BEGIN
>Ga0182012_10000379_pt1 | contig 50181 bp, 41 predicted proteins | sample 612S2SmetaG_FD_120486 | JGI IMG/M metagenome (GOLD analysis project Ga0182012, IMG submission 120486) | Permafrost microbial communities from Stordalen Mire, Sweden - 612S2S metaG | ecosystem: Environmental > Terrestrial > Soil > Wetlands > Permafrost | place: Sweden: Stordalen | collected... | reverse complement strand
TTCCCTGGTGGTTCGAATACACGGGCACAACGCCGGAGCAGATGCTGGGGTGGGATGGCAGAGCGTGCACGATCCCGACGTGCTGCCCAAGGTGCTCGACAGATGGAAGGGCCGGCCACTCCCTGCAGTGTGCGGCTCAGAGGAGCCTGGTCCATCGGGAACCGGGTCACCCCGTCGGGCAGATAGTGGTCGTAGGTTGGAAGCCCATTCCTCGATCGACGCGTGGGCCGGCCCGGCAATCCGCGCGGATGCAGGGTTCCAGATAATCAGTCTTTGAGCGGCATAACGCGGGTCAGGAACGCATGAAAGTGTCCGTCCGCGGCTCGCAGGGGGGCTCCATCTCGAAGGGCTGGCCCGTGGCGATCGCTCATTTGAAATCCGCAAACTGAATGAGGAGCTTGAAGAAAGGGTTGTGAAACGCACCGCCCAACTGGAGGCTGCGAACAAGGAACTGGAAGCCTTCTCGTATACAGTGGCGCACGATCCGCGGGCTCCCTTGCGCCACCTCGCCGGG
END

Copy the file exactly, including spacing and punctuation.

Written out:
>Ga0182012_10000379_pt1 | contig 50181 bp, 41 predicted proteins | sample 612S2SmetaG_FD_120486 | JGI IMG/M metagenome (GOLD analysis project Ga0182012, IMG submission 120486) | Permafrost microbial communities from Stordalen Mire, Sweden - 612S2S metaG | ecosystem: Environmental > Terrestrial > Soil > Wetlands > Permafrost | place: Sweden: Stordalen | collected... | reverse complement strand
TTCCCTGGTGGTTCGAATACACGGGCACAACGCCGGAGCAGATGCTGGGGTGGGATGGCAGAGCGTGCACGATCCCGACGTGCTGCCCAAGGTGCTCGACAGATGGAAGGGCCGGCCACTCCCTGCAGTGTGCGGCTCAGAGGAGCCTGGTCCATCGGGAACCGGGTCACCCCGTCGGGCAGATAGTGGTCGTAGGTTGGAAGCCCATTCCTCGATCGACGCGTGGGCCGGCCCGGCAATCCGCGCGGATGCAGGGTTCCAGATAATCAGTCTTTGAGCGGCATAACGCGGGTCAGGAACGCATGAAAGTGTCCGTCCGCGGCTCGCAGGGGGGCTCCATCTCGAAGGGCTGGCCCGTGGCGATCGCTCATTTGAAATCCGCAAACTGAATGAGGAGCTTGAAGAAAGGGTTGTGAAACGCACCGCCCAACTGGAGGCTGCGAACAAGGAACTGGAAGCCTTCTCGTATACAGTGGCGCACGATCCGCGGGCTCCCTTGCGCCACCTCGCCGGG